Joan of Arc: A Heroine of France
1. Joan of Arc’s Early Life
Joan of Arc was born in the village of Domremy in northeastern France in 1412. Her parents were Jacques d’Arc and his wife, Isabelle Romée, who were peasants. Joan had three brothers, including Jean, who would later serve as her page and standard-bearer. As a child, Joan reportedly heard the voices of Saint Michael the Archangel, Saint Catherine of Alexandria, and Saint Margaret the Virgin, who told her to drive the English from France and crown Charles VII as king. In May 1428, Joan left her home to seek out Charles VII and offer her services to him.
2. Joan of Arc’s Role in the Hundred Years’ War
The Hundred Years’ War was a series of conflicts fought between England and France over the course of more than a century (1337-1453). At the time, England controlled much of northwestern France, including the city of Paris. In 1428, Joan arrived in the town of Vaucouleurs and requested an audience with Robert de Baudricourt, the commander there. De Baudricourt initially refused to help Joan but was eventually won over by her persistence
and conviction. He agreed to provide her with an escort to take her to Chinon, where Charles VII was currently residing.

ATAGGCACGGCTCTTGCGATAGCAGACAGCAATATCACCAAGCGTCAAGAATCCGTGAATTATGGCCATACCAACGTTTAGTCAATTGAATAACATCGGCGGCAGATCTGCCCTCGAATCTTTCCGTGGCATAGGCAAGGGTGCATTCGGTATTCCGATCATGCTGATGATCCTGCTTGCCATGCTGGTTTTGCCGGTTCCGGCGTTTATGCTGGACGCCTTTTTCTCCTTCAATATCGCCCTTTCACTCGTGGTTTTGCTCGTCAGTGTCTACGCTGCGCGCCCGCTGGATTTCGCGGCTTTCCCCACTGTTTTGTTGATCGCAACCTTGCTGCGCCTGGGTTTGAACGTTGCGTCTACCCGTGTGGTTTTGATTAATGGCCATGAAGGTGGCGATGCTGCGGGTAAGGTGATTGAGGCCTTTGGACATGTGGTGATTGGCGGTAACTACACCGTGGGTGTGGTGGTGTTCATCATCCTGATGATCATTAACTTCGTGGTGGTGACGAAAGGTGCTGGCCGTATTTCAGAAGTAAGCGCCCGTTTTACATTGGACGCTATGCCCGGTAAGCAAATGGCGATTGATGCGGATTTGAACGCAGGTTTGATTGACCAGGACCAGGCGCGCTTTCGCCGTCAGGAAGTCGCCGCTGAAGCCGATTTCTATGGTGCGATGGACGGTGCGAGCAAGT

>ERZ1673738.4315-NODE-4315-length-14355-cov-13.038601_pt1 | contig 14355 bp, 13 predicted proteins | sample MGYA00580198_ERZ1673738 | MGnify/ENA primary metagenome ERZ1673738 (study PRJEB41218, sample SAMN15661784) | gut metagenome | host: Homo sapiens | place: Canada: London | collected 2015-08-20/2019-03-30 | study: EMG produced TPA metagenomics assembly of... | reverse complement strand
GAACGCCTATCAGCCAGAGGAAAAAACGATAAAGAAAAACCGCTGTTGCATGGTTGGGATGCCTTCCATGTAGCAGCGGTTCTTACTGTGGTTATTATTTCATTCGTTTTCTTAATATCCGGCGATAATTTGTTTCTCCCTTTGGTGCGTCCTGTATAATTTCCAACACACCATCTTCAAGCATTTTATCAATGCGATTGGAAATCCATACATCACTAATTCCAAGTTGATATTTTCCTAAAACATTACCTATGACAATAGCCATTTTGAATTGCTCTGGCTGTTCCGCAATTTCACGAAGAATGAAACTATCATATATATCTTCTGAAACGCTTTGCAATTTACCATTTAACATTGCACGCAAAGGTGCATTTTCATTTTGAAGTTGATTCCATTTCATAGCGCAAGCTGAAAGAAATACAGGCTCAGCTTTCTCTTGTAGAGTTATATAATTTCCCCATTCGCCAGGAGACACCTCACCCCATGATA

Upon arrival in Chinon, Joan successfully disguised herself among Charles’s courtiers and correctly identified him when he met with her secretly. Impressed by her discernment, Charles VII agreed to allow Joan to lead his troops into battle against the English. In April 1429, she set out for Orleans, which was under siege by the English. After arriving there, she helped lift the siege by leading a series of successful military engagements against the English forces. For her efforts, Joan became known as “the Maid of Orleans.”
In May 1429, Charles VII was crowned king of France at the cathedral in Reims. Joan played a key role in this victory by leading French troops to Reims and fighting alongside them during the Battle of Patay; this battle resulted in a crushing defeat for the English army. Following Charles’s coronation, Joan continued to fight for French control of Normandy and other territories occupied by the English.
3. Joan of Arc’s Death and Legacy
Sadly, Joan’s military career came to an abrupt end in May 1430 when she was captured by Burgundian troops during a skirmish at Compiègne. The Burgundians then sold her to their allies, the English, who put her on trial for heresy and witchcraft. Found guilty, she was burned at the stake in Rouen on May 30th, 1431. She was just nineteen years old. Today, Joan is considered a heroine of France and a Catholic saint. In 1920, she was canonized by Pope Benedict XV.